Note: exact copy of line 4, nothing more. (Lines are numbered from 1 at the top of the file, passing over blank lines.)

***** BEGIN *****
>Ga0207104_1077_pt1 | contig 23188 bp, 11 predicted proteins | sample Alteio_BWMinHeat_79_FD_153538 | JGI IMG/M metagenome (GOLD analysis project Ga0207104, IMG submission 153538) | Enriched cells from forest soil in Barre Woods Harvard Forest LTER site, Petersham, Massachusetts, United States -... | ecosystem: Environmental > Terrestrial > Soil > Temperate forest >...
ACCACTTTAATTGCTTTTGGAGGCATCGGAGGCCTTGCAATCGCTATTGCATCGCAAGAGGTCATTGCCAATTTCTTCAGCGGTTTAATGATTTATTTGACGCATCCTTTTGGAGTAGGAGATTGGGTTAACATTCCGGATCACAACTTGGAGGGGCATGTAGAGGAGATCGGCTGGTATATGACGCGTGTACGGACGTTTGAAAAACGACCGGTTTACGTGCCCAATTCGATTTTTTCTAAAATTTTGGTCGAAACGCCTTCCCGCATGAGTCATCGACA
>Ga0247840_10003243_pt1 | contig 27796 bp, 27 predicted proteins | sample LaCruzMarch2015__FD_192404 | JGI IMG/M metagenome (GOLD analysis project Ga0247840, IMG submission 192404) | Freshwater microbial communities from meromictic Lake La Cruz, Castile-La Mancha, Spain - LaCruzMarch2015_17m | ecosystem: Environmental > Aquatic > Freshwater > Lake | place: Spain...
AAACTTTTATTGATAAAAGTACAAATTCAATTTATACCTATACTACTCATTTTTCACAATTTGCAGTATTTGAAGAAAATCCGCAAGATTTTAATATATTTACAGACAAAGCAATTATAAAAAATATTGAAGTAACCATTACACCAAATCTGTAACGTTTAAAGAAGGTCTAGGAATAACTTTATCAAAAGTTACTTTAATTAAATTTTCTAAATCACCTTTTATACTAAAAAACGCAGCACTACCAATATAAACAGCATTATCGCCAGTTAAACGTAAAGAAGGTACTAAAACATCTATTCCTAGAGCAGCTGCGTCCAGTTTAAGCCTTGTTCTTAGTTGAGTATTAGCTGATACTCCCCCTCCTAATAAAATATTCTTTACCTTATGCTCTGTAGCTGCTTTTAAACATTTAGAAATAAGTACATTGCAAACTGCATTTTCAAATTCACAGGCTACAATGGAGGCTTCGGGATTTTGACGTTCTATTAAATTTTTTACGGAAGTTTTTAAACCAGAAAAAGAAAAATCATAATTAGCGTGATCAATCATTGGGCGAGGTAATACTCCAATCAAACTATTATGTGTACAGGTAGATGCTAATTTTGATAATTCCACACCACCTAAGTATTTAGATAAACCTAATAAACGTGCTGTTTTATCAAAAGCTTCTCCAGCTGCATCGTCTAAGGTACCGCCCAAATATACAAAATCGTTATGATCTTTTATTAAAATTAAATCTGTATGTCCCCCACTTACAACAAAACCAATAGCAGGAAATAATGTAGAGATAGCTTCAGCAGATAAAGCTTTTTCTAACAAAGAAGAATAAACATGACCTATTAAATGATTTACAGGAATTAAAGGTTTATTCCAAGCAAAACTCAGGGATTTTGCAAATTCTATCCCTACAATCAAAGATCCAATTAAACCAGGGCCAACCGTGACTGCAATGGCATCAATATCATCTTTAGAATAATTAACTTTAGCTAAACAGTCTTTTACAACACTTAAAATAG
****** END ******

AAACTTTTATTGATAAAAGTACAAATTCAATTTATACCTATACTACTCATTTTTCACAATTTGCAGTATTTGAAGAAAATCCGCAAGATTTTAATATATTTACAGACAAAGCAATTATAAAAAATATTGAAGTAACCATTACACCAAATCTGTAACGTTTAAAGAAGGTCTAGGAATAACTTTATCAAAAGTTACTTTAATTAAATTTTCTAAATCACCTTTTATACTAAAAAACGCAGCACTACCAATATAAACAGCATTATCGCCAGTTAAACGTAAAGAAGGTACTAAAACATCTATTCCTAGAGCAGCTGCGTCCAGTTTAAGCCTTGTTCTTAGTTGAGTATTAGCTGATACTCCCCCTCCTAATAAAATATTCTTTACCTTATGCTCTGTAGCTGCTTTTAAACATTTAGAAATAAGTACATTGCAAACTGCATTTTCAAATTCACAGGCTACAATGGAGGCTTCGGGATTTTGACGTTCTATTAAATTTTTTACGGAAGTTTTTAAACCAGAAAAAGAAAAATCATAATTAGCGTGATCAATCATTGGGCGAGGTAATACTCCAATCAAACTATTATGTGTACAGGTAGATGCTAATTTTGATAATTCCACACCACCTAAGTATTTAGATAAACCTAATAAACGTGCTGTTTTATCAAAAGCTTCTCCAGCTGCATCGTCTAAGGTACCGCCCAAATATACAAAATCGTTATGATCTTTTATTAAAATTAAATCTGTATGTCCCCCACTTACAACAAAACCAATAGCAGGAAATAATGTAGAGATAGCTTCAGCAGATAAAGCTTTTTCTAACAAAGAAGAATAAACATGACCTATTAAATGATTTACAGGAATTAAAGGTTTATTCCAAGCAAAACTCAGGGATTTTGCAAATTCTATCCCTACAATCAAAGATCCAATTAAACCAGGGCCAACCGTGACTGCAATGGCATCAATATCATCTTTAGAATAATTAACTTTAGCTAAACAGTCTTTTACAACACTTAAAATAG